The sound design is also excellent with everything from the snap of the flags, to the shouts of the men, to the roar of the cannon being replicated.
Players have a good deal of freedom in what they see and don’t see on the battlefield. Having difficulty seeing your soldiers in the woods? A couple of keystrokes lets the player thin the trees out as much, or as little, as desired.
A well-done, new feature of Scourge: Waterloo is that soldiers can occupy major buildings and gain defensive bonuses from them, notching up the realism of the game.
All players should read the excellent game manual and then play the brief tutorial scenario before attempting to play the game. The learning curve is Matterhorn steep, and diving right into the game, even for experienced SoW players, could be frustrating.
There are seven pre-set difficulty levels: Untrained, Militia, Normal, Seasoned, Veteran, Historical, and Grognard. The player can also customize a difficulty level. At lower difficulty levels, the player can move the camera freely around the battle area and give orders directly to units, much like in other RTS games. They player may delegate as much or as little of the unit management as desired to the AI, such as targeting and facing. At Historical and Grognard level the player’s view is limited to only what his avatar in the game might see from horseback. These are the Headquarters in the Saddle (HITS) levels of play. Also, at these levels the courier system of issuing orders, where a rider is dispatched from the general to the subordinate unit, is used, requiring more thought and planning from the player. These levels heavily depend on the friendly AI to perform unit management functions.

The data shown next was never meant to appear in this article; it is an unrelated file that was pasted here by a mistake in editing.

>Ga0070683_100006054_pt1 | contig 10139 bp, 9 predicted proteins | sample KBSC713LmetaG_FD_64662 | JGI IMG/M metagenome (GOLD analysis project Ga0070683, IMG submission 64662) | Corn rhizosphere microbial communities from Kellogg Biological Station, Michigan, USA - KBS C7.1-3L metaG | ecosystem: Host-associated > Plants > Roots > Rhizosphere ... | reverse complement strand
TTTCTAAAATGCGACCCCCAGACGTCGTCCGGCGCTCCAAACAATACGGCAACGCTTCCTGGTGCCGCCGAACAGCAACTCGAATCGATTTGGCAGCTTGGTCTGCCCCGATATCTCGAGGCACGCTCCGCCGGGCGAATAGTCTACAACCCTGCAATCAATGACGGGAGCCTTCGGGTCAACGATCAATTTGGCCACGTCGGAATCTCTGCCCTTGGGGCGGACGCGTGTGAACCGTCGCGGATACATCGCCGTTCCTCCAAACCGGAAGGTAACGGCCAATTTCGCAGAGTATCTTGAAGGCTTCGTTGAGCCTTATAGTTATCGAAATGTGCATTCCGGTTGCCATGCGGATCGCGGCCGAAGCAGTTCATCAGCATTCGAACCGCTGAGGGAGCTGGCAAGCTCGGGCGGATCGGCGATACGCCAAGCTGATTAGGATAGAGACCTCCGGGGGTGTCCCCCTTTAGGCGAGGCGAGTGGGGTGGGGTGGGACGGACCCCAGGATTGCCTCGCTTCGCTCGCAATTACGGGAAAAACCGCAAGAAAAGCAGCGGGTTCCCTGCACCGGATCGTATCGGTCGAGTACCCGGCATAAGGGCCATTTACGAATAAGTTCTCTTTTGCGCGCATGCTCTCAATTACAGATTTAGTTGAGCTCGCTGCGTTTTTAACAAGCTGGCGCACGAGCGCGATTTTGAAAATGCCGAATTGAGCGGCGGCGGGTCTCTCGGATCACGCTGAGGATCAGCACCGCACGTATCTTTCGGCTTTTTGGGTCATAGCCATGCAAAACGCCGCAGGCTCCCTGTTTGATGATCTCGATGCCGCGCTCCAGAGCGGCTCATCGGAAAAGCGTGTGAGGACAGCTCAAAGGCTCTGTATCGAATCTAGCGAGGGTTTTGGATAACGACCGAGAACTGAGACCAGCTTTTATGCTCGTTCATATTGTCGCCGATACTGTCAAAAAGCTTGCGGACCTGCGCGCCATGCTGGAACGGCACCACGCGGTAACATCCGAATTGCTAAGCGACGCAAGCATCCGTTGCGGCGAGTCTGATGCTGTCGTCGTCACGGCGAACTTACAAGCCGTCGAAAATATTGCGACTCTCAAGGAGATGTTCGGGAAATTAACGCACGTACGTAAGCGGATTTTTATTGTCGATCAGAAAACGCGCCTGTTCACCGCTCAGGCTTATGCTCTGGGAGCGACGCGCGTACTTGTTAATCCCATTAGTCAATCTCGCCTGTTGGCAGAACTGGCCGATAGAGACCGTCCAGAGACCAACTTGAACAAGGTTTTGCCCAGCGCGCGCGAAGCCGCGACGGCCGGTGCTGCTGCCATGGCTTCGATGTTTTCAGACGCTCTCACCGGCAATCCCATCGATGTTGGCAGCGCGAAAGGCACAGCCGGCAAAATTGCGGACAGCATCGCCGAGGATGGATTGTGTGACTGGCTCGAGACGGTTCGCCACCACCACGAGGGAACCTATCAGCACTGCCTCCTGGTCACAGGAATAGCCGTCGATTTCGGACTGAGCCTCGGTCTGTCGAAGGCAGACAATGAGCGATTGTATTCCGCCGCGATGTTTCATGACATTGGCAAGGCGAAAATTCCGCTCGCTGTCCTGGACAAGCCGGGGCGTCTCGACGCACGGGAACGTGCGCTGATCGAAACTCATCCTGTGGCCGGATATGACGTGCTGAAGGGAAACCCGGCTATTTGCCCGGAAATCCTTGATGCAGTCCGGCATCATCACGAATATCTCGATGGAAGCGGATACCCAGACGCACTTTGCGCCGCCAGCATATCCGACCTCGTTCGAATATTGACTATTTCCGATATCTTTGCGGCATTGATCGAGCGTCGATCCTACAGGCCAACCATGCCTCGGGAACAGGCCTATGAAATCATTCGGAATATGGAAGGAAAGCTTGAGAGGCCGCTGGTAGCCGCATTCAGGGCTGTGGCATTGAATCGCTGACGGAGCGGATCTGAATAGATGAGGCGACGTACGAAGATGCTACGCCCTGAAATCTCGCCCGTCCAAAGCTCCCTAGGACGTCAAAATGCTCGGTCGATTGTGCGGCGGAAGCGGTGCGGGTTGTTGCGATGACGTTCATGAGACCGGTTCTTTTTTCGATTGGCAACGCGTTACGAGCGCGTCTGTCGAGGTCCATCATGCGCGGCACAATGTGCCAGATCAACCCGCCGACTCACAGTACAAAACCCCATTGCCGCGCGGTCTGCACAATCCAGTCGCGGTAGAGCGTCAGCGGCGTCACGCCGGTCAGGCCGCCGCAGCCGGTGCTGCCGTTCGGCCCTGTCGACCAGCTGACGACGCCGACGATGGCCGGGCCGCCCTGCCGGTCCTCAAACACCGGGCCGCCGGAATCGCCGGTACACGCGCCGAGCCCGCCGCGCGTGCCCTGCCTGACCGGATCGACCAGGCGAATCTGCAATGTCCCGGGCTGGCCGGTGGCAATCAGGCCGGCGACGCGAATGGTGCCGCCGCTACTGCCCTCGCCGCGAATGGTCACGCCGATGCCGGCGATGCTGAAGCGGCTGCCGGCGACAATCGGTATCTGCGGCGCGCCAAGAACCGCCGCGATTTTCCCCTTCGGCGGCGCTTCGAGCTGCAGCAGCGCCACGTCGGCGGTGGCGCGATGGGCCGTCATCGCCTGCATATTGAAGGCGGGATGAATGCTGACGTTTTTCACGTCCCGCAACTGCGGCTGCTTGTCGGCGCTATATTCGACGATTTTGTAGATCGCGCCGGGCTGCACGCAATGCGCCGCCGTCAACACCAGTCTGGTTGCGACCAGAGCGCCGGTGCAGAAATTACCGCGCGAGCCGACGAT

Fortunately, the AI is outstanding. The friendly AI does an excellent job of managing the players’ units based on the orders given. Meanwhile, the enemy AI is a great opponent and is relentless in seeking the advantage, even at lower difficulty settings.
The game has 20 historical scenarios, 10 played from the French side and 10 played from the Anglo-Allied side. They range from brigade-sized up to army-sized. The game has a sandbox mode, which is virtually unlimited and includes simple unit-on-unit scenarios, all the way up to army-level campaigns. Further Scourge: Waterloo has 3 multiplayer scenarios built in and, of course, the sandbox is also multi-player capable. The multi-player is extremely robust and can support up to 32 players at a time.
Norb has given the user interface (UI) a major renovation from previous games in the series. This re-do of the UI is mainly that the buttons on the screen have been reduced and then replaced with a context-driven popup menu that appears above the selected unit’s flag. There are Standing, Destination, March, and Fighting menus, and which menus appear depends on what the unit is doing at that moment. These context-driven menus are a nice feature, significantly smoothing out the game-play.
The Bottom Line
Despite its relatively higher cost than other games in the series, ($49.99 vs $29.99) I still strongly recommend Scourge of War: Waterloo to every level of wargamer, from beginner to Grognard. The game system is supremely flexible and the game has nearly infinite replay value.
Armchair General Score: 96%
About the Author
Patrick Baker is a former US Army Field Artillery officer, currently a Department of Defense employee. He has degrees in History, European History and Political Science. He cut his war-gaming teeth on Squad Leader and Victory Games’ Fleet Series. He bought his first PC in 1990, a Wang PC-240, specifically to play SSI’s The Battles of Napoleon (much to the annoyance of his wife). He continues to use all his education to play more games and annoy his family.